The Brazilian government has made several attempts to take control of logging in the Amazon. But despite high-profile crackdowns, the trade in illegal timber is vast and growing.

Pará state is the largest timber producer and exporter in the Brazilian Amazon. It is where a lot of the Amazon timber available in the UK comes from. Yet an estimated 78% of logging in Pará is illegal.

In neighbouring Mato Grosso, the second largest timber producer and exporter, 54% of logging is believed to be illegal. And the situation is the same in other states too. According to the former head of the Brazilian National Forest Service, 60% of logging in the Amazon is illegal.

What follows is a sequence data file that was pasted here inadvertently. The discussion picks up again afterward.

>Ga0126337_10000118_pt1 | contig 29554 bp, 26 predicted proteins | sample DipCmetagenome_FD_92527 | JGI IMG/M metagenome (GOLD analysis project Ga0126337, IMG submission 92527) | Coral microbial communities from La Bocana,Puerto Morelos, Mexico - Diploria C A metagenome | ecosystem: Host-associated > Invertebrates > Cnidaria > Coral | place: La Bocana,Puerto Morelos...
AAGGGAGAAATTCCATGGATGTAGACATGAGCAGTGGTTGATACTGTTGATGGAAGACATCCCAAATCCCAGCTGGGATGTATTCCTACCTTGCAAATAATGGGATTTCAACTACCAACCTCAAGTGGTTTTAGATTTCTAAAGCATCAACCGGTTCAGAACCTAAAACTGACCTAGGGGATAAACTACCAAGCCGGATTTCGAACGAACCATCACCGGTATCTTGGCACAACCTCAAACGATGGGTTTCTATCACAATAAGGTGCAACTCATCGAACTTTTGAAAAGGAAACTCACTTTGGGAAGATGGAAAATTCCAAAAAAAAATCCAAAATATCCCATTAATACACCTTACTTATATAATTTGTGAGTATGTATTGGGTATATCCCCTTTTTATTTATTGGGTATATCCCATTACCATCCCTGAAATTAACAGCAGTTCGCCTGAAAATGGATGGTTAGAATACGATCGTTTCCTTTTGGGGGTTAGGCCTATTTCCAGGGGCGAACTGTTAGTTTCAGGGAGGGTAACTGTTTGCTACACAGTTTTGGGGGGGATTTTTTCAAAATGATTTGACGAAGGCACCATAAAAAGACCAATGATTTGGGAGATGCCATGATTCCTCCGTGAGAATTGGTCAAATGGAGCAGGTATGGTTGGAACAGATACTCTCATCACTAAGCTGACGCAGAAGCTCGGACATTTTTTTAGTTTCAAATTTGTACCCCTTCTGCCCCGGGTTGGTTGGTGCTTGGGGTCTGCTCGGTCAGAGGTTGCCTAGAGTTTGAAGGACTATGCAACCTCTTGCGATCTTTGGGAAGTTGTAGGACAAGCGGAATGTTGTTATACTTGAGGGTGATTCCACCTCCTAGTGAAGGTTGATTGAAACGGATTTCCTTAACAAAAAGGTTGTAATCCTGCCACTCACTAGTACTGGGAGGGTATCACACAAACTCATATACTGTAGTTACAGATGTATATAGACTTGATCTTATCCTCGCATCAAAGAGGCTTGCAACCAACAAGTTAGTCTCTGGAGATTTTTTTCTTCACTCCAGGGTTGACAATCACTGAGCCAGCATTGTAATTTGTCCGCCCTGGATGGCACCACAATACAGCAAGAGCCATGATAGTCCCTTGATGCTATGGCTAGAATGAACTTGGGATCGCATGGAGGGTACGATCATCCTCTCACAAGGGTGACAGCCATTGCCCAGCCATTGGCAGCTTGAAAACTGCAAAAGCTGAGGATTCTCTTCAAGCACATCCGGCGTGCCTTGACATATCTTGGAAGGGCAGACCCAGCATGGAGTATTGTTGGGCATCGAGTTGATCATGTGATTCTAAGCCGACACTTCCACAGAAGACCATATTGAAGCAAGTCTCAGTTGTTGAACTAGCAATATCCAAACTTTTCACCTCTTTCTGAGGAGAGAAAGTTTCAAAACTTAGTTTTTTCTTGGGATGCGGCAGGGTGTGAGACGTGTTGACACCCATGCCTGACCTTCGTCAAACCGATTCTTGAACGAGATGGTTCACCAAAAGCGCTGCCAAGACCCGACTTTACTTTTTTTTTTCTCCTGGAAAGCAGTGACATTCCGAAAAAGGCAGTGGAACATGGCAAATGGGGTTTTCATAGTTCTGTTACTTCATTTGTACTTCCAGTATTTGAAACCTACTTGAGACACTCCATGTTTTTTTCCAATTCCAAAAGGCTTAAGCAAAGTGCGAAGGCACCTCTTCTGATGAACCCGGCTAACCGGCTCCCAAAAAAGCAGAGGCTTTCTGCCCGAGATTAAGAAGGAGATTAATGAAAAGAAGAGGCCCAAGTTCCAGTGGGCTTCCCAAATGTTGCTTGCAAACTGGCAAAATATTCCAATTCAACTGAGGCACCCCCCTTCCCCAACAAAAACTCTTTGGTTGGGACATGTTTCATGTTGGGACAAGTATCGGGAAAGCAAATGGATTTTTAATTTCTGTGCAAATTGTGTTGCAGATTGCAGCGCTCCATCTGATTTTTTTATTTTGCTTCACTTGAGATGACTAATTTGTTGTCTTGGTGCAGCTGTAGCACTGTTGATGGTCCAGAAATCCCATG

The government tried to regulate the industry and stem the trade in illegal timber. But the systems it designed to keep an eye on the loggers have been corrupted. Instead of keeping illegal timber out of the marketplace, criminals are exploiting loopholes to create false paper trails.

Wrapped in this fake paperwork, it's almost impossible to tell legal and illegal timber apart.

The Brazilian environmental police, IBAMA, has been taking the fight to the sawmills at the heart of the racket. A successful raid gets headlines, and might seize a few truckloads of timber - but the problem is so much bigger than that.

IBAMA estimates that in Maranhão and Pará states alone almost 500,000 m³ of lumber had fraudulent documents last year - enough to fill 14,000 trucks.

Amidst this criminality, just one thing is crystal clear. When you buy timber from the Amazon, you're taking a massive risk - and the timber that you get may well be illegal.